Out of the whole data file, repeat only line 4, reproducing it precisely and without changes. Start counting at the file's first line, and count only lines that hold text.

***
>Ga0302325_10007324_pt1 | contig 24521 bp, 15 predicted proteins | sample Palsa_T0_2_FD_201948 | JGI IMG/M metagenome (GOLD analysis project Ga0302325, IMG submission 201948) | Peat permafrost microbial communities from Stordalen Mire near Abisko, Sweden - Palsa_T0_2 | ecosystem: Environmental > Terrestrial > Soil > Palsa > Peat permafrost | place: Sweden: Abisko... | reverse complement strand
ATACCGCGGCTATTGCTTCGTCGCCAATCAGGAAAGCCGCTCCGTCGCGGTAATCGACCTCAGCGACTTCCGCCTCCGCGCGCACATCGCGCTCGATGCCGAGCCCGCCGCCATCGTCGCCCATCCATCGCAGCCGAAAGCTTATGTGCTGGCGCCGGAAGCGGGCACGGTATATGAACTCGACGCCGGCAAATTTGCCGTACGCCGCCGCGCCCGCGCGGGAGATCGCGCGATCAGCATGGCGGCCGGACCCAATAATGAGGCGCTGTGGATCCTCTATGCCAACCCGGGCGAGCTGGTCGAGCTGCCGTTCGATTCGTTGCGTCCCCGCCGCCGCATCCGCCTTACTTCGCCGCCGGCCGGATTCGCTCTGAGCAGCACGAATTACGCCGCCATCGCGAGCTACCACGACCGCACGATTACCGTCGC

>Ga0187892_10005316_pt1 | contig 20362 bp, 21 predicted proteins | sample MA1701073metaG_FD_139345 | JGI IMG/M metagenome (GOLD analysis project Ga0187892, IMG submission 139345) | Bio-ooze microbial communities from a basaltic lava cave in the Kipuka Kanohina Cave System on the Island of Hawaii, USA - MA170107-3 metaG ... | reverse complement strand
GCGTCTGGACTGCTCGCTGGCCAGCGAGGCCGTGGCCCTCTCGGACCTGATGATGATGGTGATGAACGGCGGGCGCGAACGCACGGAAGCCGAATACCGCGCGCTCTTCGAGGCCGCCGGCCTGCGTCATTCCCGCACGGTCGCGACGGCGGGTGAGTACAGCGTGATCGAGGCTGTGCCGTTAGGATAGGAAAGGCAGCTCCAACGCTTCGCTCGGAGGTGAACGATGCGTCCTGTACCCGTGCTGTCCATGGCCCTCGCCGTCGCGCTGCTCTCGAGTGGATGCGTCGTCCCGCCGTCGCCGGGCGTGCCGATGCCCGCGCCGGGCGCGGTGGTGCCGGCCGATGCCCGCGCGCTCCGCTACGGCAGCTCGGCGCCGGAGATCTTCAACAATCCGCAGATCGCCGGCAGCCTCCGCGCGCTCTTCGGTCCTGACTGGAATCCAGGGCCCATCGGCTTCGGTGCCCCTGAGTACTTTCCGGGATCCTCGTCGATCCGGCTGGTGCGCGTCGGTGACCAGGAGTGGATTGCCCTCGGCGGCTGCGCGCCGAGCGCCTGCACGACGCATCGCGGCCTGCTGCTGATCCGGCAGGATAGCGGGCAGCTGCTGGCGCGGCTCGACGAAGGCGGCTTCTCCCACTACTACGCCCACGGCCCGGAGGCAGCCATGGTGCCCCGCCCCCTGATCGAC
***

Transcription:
GCGTCTGGACTGCTCGCTGGCCAGCGAGGCCGTGGCCCTCTCGGACCTGATGATGATGGTGATGAACGGCGGGCGCGAACGCACGGAAGCCGAATACCGCGCGCTCTTCGAGGCCGCCGGCCTGCGTCATTCCCGCACGGTCGCGACGGCGGGTGAGTACAGCGTGATCGAGGCTGTGCCGTTAGGATAGGAAAGGCAGCTCCAACGCTTCGCTCGGAGGTGAACGATGCGTCCTGTACCCGTGCTGTCCATGGCCCTCGCCGTCGCGCTGCTCTCGAGTGGATGCGTCGTCCCGCCGTCGCCGGGCGTGCCGATGCCCGCGCCGGGCGCGGTGGTGCCGGCCGATGCCCGCGCGCTCCGCTACGGCAGCTCGGCGCCGGAGATCTTCAACAATCCGCAGATCGCCGGCAGCCTCCGCGCGCTCTTCGGTCCTGACTGGAATCCAGGGCCCATCGGCTTCGGTGCCCCTGAGTACTTTCCGGGATCCTCGTCGATCCGGCTGGTGCGCGTCGGTGACCAGGAGTGGATTGCCCTCGGCGGCTGCGCGCCGAGCGCCTGCACGACGCATCGCGGCCTGCTGCTGATCCGGCAGGATAGCGGGCAGCTGCTGGCGCGGCTCGACGAAGGCGGCTTCTCCCACTACTACGCCCACGGCCCGGAGGCAGCCATGGTGCCCCGCCCCCTGATCGAC